Barclays chief executive Bob Diamond has quit, amid a scandal over traders' attempts to manipulate inter-bank lending rates.
"The external pressure has reached a level that risks damaging the franchise – I cannot let that happen," Diamond said in a statement announcing his immediate departure.
Barclays chairman, Marcus Agius, resigned yesterday, saying: "The buck stops with me."
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His resignation didn't stop the calls for Diamond's head, however. According to the BBC, both the Bank of England and the British banking regulator, the Financial Services Authority (FSA), made it clear that they wanted Diamond to go – pressure that, the BBC's business editor Robert Peston says, the Barclays board found "impossible" to ignore.
The government welcomed the announcement, with Chancellor George Osbourne describing Diamond's resignation as "the right decision for Barclays and the right decision for the country."
"I hope it's the first step towards a new culture of British banking," Osbourne told BBC Radio 4's Today program.
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The revelations that Barclays traders lied about the bank's estimated borrowing costs, first trying to raise them for profit and then seeking to lower them to make the firm appear a better lending prospect, have been greeted with outrage.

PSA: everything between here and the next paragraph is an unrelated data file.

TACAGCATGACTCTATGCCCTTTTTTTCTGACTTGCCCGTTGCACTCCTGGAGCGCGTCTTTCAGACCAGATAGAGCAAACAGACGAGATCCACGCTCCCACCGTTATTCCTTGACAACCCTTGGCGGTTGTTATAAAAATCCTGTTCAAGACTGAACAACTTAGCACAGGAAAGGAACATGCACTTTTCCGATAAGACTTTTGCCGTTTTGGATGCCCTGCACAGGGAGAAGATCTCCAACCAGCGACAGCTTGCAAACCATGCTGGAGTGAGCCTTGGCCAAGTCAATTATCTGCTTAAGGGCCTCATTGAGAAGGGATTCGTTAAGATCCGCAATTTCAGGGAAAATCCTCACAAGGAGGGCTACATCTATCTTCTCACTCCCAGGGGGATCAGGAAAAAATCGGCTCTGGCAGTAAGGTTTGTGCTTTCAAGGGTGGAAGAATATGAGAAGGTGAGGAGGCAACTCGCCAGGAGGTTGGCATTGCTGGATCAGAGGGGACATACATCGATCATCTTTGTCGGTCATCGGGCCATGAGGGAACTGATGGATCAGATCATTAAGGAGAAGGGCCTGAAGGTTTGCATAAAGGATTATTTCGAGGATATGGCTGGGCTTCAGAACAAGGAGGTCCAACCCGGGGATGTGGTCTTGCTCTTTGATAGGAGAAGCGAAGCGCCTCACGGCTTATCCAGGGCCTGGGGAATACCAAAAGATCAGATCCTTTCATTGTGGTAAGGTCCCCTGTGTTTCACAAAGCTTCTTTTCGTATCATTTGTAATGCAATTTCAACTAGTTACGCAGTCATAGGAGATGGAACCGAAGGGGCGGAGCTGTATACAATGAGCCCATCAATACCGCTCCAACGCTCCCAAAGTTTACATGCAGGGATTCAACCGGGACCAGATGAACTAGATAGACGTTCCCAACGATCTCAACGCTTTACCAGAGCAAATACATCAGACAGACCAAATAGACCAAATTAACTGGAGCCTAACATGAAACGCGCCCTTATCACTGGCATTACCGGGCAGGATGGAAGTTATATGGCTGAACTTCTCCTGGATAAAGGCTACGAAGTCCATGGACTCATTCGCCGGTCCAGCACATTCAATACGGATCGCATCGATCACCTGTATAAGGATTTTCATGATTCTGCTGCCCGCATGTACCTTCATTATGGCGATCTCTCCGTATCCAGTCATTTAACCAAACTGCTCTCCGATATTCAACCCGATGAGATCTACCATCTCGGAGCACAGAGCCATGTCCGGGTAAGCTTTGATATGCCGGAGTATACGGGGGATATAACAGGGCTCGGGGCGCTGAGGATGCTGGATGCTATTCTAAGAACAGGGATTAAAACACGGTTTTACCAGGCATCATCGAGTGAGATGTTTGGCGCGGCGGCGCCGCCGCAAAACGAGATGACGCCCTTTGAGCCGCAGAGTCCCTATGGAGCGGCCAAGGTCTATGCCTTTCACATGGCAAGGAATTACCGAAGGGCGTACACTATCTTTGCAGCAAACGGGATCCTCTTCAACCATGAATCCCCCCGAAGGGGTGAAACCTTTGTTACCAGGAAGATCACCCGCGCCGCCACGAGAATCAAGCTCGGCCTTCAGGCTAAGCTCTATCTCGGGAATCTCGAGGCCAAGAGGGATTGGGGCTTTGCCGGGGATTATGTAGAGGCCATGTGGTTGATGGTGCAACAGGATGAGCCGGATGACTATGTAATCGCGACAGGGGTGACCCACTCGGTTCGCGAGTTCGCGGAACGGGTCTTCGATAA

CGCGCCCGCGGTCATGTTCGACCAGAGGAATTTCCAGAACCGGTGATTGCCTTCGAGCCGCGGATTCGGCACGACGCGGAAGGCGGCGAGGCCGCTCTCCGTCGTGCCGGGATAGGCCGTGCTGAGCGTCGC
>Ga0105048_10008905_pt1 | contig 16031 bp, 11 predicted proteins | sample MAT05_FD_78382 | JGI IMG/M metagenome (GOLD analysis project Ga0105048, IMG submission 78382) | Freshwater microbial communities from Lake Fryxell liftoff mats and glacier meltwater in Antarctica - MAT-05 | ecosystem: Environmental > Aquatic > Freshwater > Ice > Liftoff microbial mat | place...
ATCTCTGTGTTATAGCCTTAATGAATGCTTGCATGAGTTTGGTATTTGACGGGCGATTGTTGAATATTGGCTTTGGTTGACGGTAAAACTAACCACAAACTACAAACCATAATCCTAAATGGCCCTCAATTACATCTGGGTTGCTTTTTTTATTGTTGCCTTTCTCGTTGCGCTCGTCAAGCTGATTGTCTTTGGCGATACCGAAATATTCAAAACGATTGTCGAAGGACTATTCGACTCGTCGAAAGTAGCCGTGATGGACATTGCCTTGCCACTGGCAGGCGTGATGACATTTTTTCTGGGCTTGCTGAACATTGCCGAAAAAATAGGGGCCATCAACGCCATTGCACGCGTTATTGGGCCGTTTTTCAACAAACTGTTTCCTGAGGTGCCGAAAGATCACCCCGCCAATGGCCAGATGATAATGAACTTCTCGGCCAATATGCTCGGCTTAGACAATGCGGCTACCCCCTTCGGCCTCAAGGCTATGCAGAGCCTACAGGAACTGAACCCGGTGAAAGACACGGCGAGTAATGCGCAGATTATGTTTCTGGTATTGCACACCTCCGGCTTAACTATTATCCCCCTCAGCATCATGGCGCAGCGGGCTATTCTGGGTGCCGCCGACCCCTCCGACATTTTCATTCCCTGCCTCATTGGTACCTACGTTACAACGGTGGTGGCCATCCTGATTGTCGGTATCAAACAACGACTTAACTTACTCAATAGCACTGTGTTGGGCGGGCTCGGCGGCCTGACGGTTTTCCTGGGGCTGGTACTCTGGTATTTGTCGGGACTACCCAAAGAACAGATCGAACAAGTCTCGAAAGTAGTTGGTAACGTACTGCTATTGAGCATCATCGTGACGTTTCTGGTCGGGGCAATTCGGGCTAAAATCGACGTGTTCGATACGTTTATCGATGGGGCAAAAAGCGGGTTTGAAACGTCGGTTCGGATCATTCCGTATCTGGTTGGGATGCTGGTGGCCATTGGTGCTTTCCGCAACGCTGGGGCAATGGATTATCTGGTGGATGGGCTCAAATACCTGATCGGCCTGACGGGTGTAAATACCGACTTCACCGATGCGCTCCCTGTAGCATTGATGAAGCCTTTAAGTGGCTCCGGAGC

In response to the scandal, which is thought to involve several other large banks in Britain, Canada and the US, British Prime Minister David Cameron yesterday announced an inquiry into banking practices at Barclays and other firms, the Financial Times reported.
Diamond said he would appear tomorrow as scheduled before a parliamentary committee to answer questions on the affair.
Agius will be in charge of running Barclays while successors are found for both him and Diamond, the bank said.
No details of Diamond's severance package have been released; according to the Wall Street Journal, his contract entitles him to six months' salary. Diamond was paid £1.35 million ($2.12 million) last year.
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